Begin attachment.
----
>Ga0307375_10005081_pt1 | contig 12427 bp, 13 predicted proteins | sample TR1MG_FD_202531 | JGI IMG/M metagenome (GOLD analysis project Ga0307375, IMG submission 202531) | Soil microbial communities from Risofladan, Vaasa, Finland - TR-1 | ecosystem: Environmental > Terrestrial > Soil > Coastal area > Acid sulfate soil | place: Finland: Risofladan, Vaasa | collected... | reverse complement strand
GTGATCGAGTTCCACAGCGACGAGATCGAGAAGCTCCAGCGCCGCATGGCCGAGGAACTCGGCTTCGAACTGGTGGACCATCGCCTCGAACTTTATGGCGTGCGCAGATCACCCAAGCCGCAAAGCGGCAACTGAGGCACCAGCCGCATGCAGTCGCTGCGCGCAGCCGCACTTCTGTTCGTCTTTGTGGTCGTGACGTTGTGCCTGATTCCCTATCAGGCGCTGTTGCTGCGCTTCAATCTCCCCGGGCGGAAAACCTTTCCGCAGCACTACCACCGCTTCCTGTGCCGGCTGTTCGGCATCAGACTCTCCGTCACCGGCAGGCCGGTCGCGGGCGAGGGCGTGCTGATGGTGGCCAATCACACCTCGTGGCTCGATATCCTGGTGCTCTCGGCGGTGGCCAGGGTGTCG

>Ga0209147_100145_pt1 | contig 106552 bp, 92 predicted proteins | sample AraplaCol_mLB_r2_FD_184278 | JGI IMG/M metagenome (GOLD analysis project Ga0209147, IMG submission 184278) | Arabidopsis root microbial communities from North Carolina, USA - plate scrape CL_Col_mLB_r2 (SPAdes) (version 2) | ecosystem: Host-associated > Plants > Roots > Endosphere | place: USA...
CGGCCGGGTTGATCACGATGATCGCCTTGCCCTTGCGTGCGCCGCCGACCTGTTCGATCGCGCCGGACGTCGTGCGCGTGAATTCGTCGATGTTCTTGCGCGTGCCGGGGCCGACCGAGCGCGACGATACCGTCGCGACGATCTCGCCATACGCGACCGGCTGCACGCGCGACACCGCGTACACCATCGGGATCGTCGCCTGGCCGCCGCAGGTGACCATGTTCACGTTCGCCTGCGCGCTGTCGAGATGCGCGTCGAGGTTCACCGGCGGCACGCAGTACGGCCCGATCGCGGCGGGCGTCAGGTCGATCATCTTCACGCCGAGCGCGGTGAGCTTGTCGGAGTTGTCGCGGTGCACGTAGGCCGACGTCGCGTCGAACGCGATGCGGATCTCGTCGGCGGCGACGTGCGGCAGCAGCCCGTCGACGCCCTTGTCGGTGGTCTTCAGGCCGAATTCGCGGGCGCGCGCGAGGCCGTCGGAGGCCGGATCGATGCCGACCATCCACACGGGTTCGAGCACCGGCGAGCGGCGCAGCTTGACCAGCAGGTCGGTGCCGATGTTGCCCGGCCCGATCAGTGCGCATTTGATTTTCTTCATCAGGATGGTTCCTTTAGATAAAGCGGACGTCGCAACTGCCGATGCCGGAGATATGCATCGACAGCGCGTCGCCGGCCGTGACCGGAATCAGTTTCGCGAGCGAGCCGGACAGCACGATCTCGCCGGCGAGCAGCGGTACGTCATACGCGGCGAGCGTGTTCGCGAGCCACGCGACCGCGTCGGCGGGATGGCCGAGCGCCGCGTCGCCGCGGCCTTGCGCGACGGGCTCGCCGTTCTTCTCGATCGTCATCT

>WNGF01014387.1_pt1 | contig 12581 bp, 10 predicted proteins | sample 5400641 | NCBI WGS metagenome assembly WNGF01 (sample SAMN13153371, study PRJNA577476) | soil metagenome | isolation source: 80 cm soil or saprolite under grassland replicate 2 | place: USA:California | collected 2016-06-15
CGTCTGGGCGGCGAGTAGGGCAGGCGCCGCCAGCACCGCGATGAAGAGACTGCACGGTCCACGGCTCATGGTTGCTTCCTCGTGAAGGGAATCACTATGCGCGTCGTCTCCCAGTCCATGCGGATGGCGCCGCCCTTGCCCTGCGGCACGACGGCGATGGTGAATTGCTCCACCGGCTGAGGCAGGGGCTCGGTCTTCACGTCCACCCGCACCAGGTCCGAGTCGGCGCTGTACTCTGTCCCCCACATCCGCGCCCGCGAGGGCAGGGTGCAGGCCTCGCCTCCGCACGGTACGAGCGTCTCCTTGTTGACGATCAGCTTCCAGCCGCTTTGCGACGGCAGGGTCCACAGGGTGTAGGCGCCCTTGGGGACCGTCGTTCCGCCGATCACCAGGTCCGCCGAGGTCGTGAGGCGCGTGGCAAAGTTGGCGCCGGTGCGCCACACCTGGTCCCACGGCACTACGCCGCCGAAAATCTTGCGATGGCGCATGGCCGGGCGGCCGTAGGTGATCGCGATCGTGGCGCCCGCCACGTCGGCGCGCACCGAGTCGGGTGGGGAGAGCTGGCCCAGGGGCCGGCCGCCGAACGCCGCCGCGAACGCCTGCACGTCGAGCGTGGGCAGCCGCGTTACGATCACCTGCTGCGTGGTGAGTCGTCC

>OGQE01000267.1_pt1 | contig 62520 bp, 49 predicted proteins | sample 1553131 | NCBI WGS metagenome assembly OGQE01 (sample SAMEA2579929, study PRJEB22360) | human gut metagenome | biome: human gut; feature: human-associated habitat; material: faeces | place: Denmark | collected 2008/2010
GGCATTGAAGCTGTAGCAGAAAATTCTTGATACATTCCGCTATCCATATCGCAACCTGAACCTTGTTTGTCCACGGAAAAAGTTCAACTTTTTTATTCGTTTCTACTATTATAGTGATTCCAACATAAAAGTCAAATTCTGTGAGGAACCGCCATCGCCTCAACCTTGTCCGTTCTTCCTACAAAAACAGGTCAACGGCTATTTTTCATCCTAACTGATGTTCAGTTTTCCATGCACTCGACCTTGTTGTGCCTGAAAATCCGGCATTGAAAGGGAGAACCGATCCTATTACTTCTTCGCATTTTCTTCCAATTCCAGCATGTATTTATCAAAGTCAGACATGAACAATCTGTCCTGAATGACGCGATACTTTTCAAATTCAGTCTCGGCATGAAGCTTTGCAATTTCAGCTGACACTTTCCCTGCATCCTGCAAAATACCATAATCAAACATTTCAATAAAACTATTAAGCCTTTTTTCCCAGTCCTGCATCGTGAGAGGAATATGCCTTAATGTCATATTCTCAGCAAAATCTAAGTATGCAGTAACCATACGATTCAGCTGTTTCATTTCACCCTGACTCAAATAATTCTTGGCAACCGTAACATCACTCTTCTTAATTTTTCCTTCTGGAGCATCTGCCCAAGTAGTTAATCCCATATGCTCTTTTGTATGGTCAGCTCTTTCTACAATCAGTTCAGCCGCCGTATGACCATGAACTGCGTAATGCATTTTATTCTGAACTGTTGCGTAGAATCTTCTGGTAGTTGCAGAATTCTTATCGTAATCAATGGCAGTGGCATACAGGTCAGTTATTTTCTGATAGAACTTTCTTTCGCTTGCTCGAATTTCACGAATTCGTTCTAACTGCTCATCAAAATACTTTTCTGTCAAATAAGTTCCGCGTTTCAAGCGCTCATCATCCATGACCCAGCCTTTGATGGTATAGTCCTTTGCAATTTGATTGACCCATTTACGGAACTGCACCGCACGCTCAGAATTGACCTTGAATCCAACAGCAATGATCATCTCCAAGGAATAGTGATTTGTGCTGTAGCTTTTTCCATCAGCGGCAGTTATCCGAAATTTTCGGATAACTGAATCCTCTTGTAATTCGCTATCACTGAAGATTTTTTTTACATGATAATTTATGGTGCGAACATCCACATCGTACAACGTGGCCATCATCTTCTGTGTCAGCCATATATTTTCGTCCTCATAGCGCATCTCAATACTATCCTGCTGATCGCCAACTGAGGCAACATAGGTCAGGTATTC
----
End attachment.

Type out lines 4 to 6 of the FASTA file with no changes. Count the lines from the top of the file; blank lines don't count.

CGGCCGGGTTGATCACGATGATCGCCTTGCCCTTGCGTGCGCCGCCGACCTGTTCGATCGCGCCGGACGTCGTGCGCGTGAATTCGTCGATGTTCTTGCGCGTGCCGGGGCCGACCGAGCGCGACGATACCGTCGCGACGATCTCGCCATACGCGACCGGCTGCACGCGCGACACCGCGTACACCATCGGGATCGTCGCCTGGCCGCCGCAGGTGACCATGTTCACGTTCGCCTGCGCGCTGTCGAGATGCGCGTCGAGGTTCACCGGCGGCACGCAGTACGGCCCGATCGCGGCGGGCGTCAGGTCGATCATCTTCACGCCGAGCGCGGTGAGCTTGTCGGAGTTGTCGCGGTGCACGTAGGCCGACGTCGCGTCGAACGCGATGCGGATCTCGTCGGCGGCGACGTGCGGCAGCAGCCCGTCGACGCCCTTGTCGGTGGTCTTCAGGCCGAATTCGCGGGCGCGCGCGAGGCCGTCGGAGGCCGGATCGATGCCGACCATCCACACGGGTTCGAGCACCGGCGAGCGGCGCAGCTTGACCAGCAGGTCGGTGCCGATGTTGCCCGGCCCGATCAGTGCGCATTTGATTTTCTTCATCAGGATGGTTCCTTTAGATAAAGCGGACGTCGCAACTGCCGATGCCGGAGATATGCATCGACAGCGCGTCGCCGGCCGTGACCGGAATCAGTTTCGCGAGCGAGCCGGACAGCACGATCTCGCCGGCGAGCAGCGGTACGTCATACGCGGCGAGCGTGTTCGCGAGCCACGCGACCGCGTCGGCGGGATGGCCGAGCGCCGCGTCGCCGCGGCCTTGCGCGACGGGCTCGCCGTTCTTCTCGATCGTCATCT

>WNGF01014387.1_pt1 | contig 12581 bp, 10 predicted proteins | sample 5400641 | NCBI WGS metagenome assembly WNGF01 (sample SAMN13153371, study PRJNA577476) | soil metagenome | isolation source: 80 cm soil or saprolite under grassland replicate 2 | place: USA:California | collected 2016-06-15
CGTCTGGGCGGCGAGTAGGGCAGGCGCCGCCAGCACCGCGATGAAGAGACTGCACGGTCCACGGCTCATGGTTGCTTCCTCGTGAAGGGAATCACTATGCGCGTCGTCTCCCAGTCCATGCGGATGGCGCCGCCCTTGCCCTGCGGCACGACGGCGATGGTGAATTGCTCCACCGGCTGAGGCAGGGGCTCGGTCTTCACGTCCACCCGCACCAGGTCCGAGTCGGCGCTGTACTCTGTCCCCCACATCCGCGCCCGCGAGGGCAGGGTGCAGGCCTCGCCTCCGCACGGTACGAGCGTCTCCTTGTTGACGATCAGCTTCCAGCCGCTTTGCGACGGCAGGGTCCACAGGGTGTAGGCGCCCTTGGGGACCGTCGTTCCGCCGATCACCAGGTCCGCCGAGGTCGTGAGGCGCGTGGCAAAGTTGGCGCCGGTGCGCCACACCTGGTCCCACGGCACTACGCCGCCGAAAATCTTGCGATGGCGCATGGCCGGGCGGCCGTAGGTGATCGCGATCGTGGCGCCCGCCACGTCGGCGCGCACCGAGTCGGGTGGGGAGAGCTGGCCCAGGGGCCGGCCGCCGAACGCCGCCGCGAACGCCTGCACGTCGAGCGTGGGCAGCCGCGTTACGATCACCTGCTGCGTGGTGAGTCGTCC